Lessons for us all in the passing of a giant: Nobelist Sherwood Rowland

Richard Denison, Ph.D., is a Senior Scientist.

Today's New York Times logs a passing this past weekend that should be noted by any of us who consider ourselves to be a friend of science and the environment:  Dr. Sherwood Rowland, a modest but persistent chemist who, together with his colleague, Mario Molina, discovered that a class of synthetic chemicals — chlorofluorocarbons (CFCs) — widely used at the time as propellants in aerosol cans and as refrigerants were tearing a hole in the ozone layer.

That discovery, reported in a seminal paper published in Nature in 1974, ultimately earned him the Nobel Prize in Chemistry in 1995.  In addition to the import of the discovery itself, however, there are several other aspects of this story that for me have considerable resonance in the current debate over chemicals policy.

Rowland found that even minute releases from consumer products of chemicals widely asserted to be wholly "inert" could persist and accumulate so as to cause potentially catastrophic effects at a global scale.  It is a case study of the ability of humans, through literally millions of individual decisions and events, to transform the health of the global environment — a huge wake-up call.

Yet this science was treated as virtual heresy at the time.  Major efforts were mounted by the chemical and affected consumer products industries to discredit his work; today's New York Times obituary reports:  "One article, in the trade publication Aerosol Age, accused him and Dr. Molina of being K.G.B. agents out to destroy capitalism."  And he was largely shunned by other academic chemists, reportedly receiving not a single invitation to lecture in a university chemistry department for a decade after the Nature paper was published.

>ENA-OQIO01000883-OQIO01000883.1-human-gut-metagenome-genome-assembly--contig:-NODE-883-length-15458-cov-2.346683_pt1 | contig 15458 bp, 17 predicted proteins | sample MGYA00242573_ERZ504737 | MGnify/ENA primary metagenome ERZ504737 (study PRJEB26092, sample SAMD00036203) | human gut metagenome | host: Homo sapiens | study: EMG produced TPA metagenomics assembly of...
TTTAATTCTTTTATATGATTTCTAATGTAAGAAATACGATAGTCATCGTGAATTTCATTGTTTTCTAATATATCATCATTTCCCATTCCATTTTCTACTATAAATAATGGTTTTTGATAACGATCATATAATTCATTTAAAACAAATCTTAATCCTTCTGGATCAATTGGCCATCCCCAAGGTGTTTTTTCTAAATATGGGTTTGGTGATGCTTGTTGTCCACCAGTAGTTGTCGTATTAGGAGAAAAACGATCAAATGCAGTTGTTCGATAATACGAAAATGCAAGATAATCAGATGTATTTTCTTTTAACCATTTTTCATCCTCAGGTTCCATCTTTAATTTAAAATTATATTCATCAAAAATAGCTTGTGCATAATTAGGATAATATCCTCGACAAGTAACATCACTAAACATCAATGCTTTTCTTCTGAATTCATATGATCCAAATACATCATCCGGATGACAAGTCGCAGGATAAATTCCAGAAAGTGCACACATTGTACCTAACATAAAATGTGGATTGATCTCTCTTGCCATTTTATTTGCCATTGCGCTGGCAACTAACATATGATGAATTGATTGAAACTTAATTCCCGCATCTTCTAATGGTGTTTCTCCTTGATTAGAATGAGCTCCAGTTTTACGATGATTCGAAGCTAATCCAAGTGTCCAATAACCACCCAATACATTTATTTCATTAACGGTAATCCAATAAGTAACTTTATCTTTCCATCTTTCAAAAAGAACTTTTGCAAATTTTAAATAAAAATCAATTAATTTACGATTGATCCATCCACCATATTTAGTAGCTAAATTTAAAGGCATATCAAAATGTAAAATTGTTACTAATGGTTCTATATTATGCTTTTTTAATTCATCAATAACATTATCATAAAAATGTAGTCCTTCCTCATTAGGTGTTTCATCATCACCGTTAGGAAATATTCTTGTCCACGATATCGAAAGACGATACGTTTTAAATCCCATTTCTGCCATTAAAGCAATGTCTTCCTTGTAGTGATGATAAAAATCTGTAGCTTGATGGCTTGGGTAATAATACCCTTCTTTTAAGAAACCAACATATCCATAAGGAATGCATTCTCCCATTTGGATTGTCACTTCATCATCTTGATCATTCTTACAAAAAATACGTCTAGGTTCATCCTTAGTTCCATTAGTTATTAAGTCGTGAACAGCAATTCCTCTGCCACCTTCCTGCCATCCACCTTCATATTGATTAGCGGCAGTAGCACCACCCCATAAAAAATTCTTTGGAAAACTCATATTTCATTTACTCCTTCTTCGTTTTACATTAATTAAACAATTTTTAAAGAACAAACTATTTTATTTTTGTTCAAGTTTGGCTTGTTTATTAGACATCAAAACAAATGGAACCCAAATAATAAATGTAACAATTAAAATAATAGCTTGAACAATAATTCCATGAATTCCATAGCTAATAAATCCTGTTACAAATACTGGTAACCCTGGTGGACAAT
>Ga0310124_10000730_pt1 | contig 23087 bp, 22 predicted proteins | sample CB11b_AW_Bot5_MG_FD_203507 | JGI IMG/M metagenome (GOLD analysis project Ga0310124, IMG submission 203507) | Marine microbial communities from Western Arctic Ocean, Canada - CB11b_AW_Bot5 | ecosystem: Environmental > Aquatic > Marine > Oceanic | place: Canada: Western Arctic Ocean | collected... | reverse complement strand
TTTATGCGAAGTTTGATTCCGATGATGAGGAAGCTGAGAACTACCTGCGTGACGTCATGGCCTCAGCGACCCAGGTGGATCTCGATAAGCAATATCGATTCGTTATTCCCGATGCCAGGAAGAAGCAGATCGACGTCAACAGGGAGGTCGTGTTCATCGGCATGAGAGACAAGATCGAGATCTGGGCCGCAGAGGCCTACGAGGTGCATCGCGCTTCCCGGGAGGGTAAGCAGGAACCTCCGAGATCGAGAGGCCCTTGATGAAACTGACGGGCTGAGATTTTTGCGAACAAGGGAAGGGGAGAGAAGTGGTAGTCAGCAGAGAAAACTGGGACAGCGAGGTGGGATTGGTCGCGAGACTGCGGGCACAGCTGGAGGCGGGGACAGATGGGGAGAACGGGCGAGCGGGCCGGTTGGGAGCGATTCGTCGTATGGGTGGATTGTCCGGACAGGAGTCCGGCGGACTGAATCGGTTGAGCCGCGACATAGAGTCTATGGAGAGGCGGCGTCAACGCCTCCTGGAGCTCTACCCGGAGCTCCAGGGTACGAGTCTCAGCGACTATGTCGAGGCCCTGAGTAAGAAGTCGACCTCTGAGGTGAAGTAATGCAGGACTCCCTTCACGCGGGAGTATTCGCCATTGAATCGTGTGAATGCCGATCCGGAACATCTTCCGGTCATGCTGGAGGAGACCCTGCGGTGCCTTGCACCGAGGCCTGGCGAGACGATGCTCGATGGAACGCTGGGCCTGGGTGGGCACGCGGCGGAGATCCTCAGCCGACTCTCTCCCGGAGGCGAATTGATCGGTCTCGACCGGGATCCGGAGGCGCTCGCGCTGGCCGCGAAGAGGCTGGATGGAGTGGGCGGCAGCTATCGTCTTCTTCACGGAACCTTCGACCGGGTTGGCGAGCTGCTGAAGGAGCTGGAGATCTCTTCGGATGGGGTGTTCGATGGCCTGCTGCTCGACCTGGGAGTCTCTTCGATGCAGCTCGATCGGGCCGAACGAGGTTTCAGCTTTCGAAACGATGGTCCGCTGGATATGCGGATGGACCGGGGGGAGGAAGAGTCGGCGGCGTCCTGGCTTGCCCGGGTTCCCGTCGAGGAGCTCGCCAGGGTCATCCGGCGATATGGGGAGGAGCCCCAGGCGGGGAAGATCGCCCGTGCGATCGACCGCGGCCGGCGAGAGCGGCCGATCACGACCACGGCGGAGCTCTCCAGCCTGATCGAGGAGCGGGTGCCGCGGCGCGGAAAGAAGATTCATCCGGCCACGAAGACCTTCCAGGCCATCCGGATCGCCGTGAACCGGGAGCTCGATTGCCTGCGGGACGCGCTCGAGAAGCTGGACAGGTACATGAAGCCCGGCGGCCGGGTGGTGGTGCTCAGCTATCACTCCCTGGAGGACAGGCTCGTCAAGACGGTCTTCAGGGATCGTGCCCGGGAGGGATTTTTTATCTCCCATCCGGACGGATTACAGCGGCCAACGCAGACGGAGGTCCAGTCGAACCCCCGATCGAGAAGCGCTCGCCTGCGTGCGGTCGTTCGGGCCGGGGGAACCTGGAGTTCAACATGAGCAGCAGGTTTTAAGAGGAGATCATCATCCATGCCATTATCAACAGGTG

Dr. Rowland also believed that the implications of his scientific discovery were so profound as to warrant his advocating for changes in policy.  A 1988 article about him in the Los Angeles Times reported that:

Rowland's wife, Joan, recalls one night in the fall of 1973 when her husband got home late from work. "How'd it go?" she had asked drowsily.  "It's going very well," he said. "It just means, I think, the end of the world."

It may well have, had not Rowland and many others taken that science and pressed for national and global action, an effort that led ulitmately to global adoption in 1987 of the Montreal Protocol, which bans virtually all uses of CFCs.

A good and timely reminder that, collectively, human activity even on a small individual scale, can both create health and environmental problems at a global scale, and — with sufficient political will backed by a conviction that science will ultimately prevail —  find and implement global solutions.

 

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